Over the past two years better batteries, smarter homes and more efficient solar have changed the way we look at the future of the electricity sector. So where is the industry headed between now and 2050?
More people are installing solar panels to take control of their electricity supply. Solar PV image from www.shutterstock.com
Things are changing extremely fast in the electricity sector. In 2013 the electricity industry and its stakeholders came together in the CSIRO Future Grid Forum to imagine the possibilities for the future of electricity industry to 2050.
Electricity demand was falling, solar panels were being adopted en masse, retail prices were rising, and air conditioner ownership had doubled.
Two years on we’ve updated those scenarios as part of the Electricity Network Transformation Roadmap project with the Energy Networks Association. We expect retail prices to rise further in coming decades, but not as much as we originally thought. Concerningly, we also expect the gap in electricity costs between households with and without solar to increase dramatically.
Exactly which vision of the future, or some combination, will unfold remains uncertain. However most imply massive changes to the electricity sector.
In 2015 these scenarios appear to have stood the test of time. Some of the most radical scenarios – a third of people leaving the grid, 25-45% of electricity generated on site, and 100% renewables – are still plausible.
A key change is that solar and storage costs have become significantly more competitive since 2013. In 2015, solar panels and battery storage costs are already around 20% cheaper than it was expected in 2013.
Going forward, the updated analysis projects battery storage costs to fall by approximately two-thirds (60%) in the next 10 years, while solar panel costs are expected to fall by around one-third (35%) over the same time frame.
Electricity bills have fallen on average since the 2013 forecast. They are projected to rise again in decades to come as we switch to low emission generation technologies. But retail bill increases will be smaller than previously forecast and are expected to remain the same share of average household income, approximately 2-3 % as they are today.
While falling solar and storage costs help to put downward pressure on the average bill compared to 2013 forecasts, the updated modelling finds that the gap between those owning and not owning solar photovoltaic panels is wider.
By 2030, customers with solar panels are expected to be A$150-210 better off on average each year. By 2050 that balloons to $860-$1140 each year. This is a concern from an equity point of view.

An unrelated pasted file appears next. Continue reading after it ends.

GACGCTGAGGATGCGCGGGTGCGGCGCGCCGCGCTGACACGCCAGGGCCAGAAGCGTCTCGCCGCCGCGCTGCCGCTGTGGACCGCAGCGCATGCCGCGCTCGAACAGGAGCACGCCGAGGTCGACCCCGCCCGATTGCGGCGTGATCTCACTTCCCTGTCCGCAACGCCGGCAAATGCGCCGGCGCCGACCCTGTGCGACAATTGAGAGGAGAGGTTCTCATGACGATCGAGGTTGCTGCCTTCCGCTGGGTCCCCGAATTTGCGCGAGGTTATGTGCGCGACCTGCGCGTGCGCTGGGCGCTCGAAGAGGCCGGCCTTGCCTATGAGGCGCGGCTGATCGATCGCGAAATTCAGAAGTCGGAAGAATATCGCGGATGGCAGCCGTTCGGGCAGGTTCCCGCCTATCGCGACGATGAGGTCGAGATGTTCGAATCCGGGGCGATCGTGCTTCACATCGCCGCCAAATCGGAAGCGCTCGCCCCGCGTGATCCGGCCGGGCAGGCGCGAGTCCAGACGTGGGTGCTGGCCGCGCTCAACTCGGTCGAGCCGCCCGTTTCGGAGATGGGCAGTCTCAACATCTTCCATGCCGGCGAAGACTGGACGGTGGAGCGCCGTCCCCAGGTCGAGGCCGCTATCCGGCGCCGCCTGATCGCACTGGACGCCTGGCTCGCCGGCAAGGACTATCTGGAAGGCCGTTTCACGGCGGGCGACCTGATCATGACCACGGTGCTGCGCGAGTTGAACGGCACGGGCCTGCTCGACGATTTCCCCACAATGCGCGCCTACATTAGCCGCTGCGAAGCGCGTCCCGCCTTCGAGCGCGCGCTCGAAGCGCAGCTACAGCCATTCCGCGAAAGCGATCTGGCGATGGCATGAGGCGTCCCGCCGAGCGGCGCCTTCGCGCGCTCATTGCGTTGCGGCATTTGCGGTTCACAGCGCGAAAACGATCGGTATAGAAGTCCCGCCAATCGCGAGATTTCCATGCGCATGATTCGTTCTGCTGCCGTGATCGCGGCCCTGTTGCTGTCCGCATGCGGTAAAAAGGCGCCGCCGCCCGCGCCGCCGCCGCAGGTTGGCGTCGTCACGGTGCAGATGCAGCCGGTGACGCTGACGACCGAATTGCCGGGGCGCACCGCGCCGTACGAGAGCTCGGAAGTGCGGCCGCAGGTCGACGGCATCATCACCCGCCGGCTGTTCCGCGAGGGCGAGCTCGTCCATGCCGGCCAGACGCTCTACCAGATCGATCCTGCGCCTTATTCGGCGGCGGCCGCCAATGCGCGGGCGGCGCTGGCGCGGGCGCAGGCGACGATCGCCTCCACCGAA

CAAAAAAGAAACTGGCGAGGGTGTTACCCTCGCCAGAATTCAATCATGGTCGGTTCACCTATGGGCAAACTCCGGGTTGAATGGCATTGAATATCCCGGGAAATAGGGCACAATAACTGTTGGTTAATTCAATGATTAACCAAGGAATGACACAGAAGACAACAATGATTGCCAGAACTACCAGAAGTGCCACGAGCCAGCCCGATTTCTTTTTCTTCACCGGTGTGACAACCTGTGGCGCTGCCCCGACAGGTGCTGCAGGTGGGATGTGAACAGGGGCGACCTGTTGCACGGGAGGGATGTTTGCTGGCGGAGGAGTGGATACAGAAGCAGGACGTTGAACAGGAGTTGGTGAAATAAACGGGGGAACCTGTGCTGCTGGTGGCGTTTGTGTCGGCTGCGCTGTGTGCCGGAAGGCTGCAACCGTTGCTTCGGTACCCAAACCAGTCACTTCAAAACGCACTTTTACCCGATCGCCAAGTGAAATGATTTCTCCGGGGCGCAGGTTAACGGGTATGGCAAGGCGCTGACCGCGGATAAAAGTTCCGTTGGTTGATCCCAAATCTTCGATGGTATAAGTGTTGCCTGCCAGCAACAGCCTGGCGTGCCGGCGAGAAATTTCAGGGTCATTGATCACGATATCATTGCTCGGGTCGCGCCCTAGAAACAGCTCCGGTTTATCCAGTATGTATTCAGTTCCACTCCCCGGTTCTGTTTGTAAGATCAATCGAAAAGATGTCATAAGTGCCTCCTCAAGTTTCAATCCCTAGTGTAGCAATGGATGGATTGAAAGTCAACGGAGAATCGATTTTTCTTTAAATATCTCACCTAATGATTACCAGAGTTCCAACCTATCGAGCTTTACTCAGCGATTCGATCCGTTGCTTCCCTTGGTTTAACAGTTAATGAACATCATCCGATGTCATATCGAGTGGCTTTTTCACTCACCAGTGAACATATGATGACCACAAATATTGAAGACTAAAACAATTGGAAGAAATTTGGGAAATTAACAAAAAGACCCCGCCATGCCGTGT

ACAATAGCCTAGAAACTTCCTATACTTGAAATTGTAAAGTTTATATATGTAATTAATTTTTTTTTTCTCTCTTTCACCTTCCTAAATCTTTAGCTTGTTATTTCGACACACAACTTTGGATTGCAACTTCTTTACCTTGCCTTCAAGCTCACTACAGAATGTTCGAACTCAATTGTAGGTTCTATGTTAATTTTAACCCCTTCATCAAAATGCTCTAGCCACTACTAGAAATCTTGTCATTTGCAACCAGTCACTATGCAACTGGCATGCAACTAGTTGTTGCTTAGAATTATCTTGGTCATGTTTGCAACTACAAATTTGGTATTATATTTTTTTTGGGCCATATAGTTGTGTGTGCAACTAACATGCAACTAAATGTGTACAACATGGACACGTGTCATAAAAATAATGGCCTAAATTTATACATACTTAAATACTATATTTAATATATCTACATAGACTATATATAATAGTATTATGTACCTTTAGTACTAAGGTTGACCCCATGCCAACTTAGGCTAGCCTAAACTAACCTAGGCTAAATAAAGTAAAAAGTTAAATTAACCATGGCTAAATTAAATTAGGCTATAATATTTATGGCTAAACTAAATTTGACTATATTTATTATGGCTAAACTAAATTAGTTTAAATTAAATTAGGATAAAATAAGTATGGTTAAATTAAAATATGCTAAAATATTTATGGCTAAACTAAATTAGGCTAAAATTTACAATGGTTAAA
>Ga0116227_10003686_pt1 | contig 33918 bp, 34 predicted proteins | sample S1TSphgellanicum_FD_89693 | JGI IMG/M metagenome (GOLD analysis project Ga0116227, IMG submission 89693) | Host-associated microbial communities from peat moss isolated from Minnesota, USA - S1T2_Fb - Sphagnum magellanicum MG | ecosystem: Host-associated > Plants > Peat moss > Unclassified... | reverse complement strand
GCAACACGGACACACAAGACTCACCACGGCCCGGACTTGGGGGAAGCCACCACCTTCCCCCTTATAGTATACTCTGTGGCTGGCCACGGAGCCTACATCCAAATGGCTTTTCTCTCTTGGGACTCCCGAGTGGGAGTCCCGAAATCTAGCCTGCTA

Projected average annual residential electricity bills under volume tariffs, by technology ownership and comparison with the 2013 Future Grid Forum projections
The updated scenario analysis identifies total system expenditure (including capital and operating expenditure) of A$950-$1,140 billion over the next 35 years.
Customers and their agents are expected to spend between A$224-469 billion in onsite or off grid systems such as solar panels and battery storage. The remainder of expenditure is expected to be spent on grid in traditional centralised generation, transmission and distribution. Those traditional sectors are expected to play more diverse roles to address evolving customer needs than they have in the past.
Projected cumulative electricity sector investment and operating expenditure to 2050 (including percentage contribution of each supply chain component), by scenario CSIRO
What’s not changed?
Not everything has advanced faster than expected. As the climate talks in Paris come to their conclusion, it remains clear that the electricity sector will be required to reduce its greenhouse gas emissions over time.
Less clear is what policy will drive that transformation. The reduction in the Large-scale Renewable Energy Target from 41 to 33 terawatt-hours by 2020 and the repeal of the carbon pricing legislation have reduced pressure on the generation sector to change in the short term. The updated scenarios assume a new greenhouse gas emission constraint, of some type, is introduced from 2020.
Another aspect where less progress has occurred than expected has been in electricity pricing reform. In 2013 it seemed obvious that Australia’s current residential and small-commercial customer retail pricing structure, which is over-reliant on volume-based pricing signals, has been out-grown. The lack of progress here remains a significant risk for the sector.
Lower cost solar panels means stronger incentives for adoption. But also creates the potential for increased cross-subsidies among customers if retail pricing structures are not addressed. That is, continued volume-based pricing could mean non-solar owners will pay a greater share of network costs while not necessarily using the network capacity any more than a solar owner.
Falling storage costs help alleviate this problem as it allows solar owners to reduce both their volume and their use of network capacity. Non-solar owners will also be able to use storage to reduce their demand at peak times, alleviating capacity constraints in networks. But the adoption of storage for grid-connected customers requires new incentive structures.
While the falling cost of solar and batteries has decreased the cost of going off-grid, the projected cost of staying on grid has fallen also, and this is partly due to the expected role of batteries in peak demand management.
As a result, while people may choose this option for other reasons, on a purely economic basis, off-grid systems are not expected to be economically viable for existing connected customers until beyond 2030 – the same result as the 2013 modelling.